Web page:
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Re: fork, trivial confinement, constructor

From: Marcus Brinkmann
Subject: Re: fork, trivial confinement, constructor
Date: Wed, 14 Jun 2006 16:03:51 +0200
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At Wed, 14 Jun 2006 07:33:35 -0400,
"Jonathan S. Shapiro" <address@hidden> wrote:
> If you succeed, I think there is a chance that you will destroy (or at
> least severely damage) the incentive structures that have driven
> creative process since the beginning of recorded history.

Just so that we are on the same page: The recorded history indicates
that the homo erectus started to cook meat at 400.000 BC.  I consider
that a creative process.

But I am willing to go over to less disputable examples for a creative
process.  Probably the first major episode of symbolic,
non-utilitarian, art was the era of the Cro-Magnons 30.000 BC, with
elaborate cave paintings and bone flutes.  The tiny Vogelherd horse,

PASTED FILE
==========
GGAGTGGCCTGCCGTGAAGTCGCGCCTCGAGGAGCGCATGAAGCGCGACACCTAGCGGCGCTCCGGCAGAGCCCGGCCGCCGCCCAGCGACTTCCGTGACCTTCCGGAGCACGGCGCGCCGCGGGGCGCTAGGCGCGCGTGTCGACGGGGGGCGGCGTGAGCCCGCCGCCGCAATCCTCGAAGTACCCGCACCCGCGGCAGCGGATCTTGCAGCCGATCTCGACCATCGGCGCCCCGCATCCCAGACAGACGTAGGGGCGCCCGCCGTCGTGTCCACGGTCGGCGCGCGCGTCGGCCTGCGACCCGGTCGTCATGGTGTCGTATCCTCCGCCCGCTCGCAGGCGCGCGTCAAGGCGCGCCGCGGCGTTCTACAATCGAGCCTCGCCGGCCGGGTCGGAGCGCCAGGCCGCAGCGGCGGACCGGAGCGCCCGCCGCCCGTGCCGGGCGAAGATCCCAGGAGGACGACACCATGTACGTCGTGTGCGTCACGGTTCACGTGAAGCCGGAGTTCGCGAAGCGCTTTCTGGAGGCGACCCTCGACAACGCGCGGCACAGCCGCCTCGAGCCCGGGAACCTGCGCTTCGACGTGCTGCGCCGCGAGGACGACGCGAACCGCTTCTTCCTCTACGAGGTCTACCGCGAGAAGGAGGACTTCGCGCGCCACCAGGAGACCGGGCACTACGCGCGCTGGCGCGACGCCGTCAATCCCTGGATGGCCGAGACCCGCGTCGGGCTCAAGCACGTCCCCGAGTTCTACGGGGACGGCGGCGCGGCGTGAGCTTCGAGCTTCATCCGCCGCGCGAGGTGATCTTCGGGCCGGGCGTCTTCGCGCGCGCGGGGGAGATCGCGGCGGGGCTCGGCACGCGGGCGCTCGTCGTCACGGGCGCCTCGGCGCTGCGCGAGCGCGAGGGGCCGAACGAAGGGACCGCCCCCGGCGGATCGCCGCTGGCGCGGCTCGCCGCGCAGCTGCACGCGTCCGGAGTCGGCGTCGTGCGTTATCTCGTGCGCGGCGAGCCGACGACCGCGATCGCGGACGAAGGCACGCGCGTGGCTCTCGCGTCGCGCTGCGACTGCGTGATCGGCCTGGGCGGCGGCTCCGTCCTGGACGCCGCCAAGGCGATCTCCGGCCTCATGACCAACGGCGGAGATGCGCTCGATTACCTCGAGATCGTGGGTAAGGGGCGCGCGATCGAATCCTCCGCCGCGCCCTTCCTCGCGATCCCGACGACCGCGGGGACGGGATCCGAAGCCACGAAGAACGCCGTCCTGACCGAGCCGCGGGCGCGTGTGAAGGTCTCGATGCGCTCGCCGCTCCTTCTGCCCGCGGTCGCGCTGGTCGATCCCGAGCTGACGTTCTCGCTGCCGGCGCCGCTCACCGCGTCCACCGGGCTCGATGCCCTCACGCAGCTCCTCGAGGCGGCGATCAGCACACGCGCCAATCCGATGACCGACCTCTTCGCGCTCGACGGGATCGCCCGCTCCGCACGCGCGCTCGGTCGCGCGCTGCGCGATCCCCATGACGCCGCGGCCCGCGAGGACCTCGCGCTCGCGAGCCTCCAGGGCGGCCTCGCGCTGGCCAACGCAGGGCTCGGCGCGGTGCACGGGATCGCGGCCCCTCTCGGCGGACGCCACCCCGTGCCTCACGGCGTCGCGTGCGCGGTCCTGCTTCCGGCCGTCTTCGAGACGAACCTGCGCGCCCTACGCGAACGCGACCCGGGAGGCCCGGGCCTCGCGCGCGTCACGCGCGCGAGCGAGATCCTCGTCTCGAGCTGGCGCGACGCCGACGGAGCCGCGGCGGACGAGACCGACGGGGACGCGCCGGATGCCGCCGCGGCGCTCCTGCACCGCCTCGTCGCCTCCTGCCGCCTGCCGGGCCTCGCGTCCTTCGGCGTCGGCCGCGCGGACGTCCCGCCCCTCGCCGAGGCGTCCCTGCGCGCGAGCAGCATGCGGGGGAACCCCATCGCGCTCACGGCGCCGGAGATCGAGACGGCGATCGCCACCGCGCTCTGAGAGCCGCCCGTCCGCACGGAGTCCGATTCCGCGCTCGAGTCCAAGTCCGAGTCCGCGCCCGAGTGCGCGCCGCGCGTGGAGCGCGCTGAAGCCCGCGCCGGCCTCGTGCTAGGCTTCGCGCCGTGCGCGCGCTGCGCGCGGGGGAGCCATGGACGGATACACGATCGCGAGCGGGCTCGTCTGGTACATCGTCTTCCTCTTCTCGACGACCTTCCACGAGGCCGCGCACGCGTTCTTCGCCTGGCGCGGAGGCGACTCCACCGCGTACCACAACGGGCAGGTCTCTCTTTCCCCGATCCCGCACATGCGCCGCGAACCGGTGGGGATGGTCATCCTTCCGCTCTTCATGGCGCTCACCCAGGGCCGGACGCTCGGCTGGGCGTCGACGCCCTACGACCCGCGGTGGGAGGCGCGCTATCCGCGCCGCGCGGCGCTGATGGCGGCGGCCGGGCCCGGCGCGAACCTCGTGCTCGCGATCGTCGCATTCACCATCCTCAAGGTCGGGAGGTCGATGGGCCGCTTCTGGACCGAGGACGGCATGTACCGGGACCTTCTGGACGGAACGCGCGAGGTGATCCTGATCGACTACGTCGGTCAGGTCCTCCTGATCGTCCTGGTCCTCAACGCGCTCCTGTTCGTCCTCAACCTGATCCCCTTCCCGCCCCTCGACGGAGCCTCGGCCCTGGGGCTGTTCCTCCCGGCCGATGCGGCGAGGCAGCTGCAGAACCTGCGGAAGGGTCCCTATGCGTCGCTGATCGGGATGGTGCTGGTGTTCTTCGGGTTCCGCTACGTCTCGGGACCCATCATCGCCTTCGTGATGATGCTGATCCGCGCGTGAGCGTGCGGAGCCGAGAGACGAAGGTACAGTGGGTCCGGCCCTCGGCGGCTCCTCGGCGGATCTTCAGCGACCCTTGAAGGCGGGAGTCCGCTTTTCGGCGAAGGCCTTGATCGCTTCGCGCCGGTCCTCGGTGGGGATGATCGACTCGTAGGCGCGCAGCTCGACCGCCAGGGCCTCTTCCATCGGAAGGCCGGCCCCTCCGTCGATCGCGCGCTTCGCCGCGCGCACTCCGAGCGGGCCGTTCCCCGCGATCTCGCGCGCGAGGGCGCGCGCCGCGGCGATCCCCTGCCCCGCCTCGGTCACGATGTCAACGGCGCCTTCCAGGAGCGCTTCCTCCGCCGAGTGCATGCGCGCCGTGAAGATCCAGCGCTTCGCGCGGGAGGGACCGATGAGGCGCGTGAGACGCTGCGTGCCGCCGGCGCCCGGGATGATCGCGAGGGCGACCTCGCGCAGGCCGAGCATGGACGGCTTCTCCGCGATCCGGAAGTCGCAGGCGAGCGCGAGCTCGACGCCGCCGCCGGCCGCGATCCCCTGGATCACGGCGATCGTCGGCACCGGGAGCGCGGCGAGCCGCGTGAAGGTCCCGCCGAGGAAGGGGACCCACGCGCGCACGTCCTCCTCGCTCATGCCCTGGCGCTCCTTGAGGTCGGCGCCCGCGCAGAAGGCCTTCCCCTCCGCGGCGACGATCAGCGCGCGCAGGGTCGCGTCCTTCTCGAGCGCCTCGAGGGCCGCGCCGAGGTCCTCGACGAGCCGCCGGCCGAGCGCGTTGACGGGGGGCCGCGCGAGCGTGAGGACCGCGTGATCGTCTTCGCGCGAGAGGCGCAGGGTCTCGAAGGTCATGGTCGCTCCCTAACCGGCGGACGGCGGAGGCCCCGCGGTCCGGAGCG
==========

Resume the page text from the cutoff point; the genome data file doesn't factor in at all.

carved from mammoth ivory, is dated at 34.000 BC.[1]

Maybe you have a narrower understanding of the term "recorded
history", ie, from when people started to record history by writing.
The first Sumerian writing appeared 4000 BC, by that time already the
wheel was invented, plants were cultivated and animals were
domesticated.  Copper smelting was well under way, people made cloth
and pottery.  The art created in the third millenium BC is already way
too extensive to be listed here, though.  An excellent resource for
the development of art in history is the timeline of art history of
the Metropolitan Museum of Art:

In contrast, the first pre-money exchange goods where used in 2000 BC
in China, the first trade between Greeks and Egyptians begins merely
in 800 BC, the first coins were made around the same time.  The first
patents and copyrights where granted in the 15th century.  That's a
whopping 2000 years after Socrates, Plato and Aristotle.

Can you share us your insight to what incentive structures drove the
creative process of the Cro-Magnons, and later the Sumarians,
Egyptians, Chinese, Indians, etc?  I will surely appreciate it.


[1] http://www.metmuseum.org/special/Genesis/tattersall_lecture.asp?page=3

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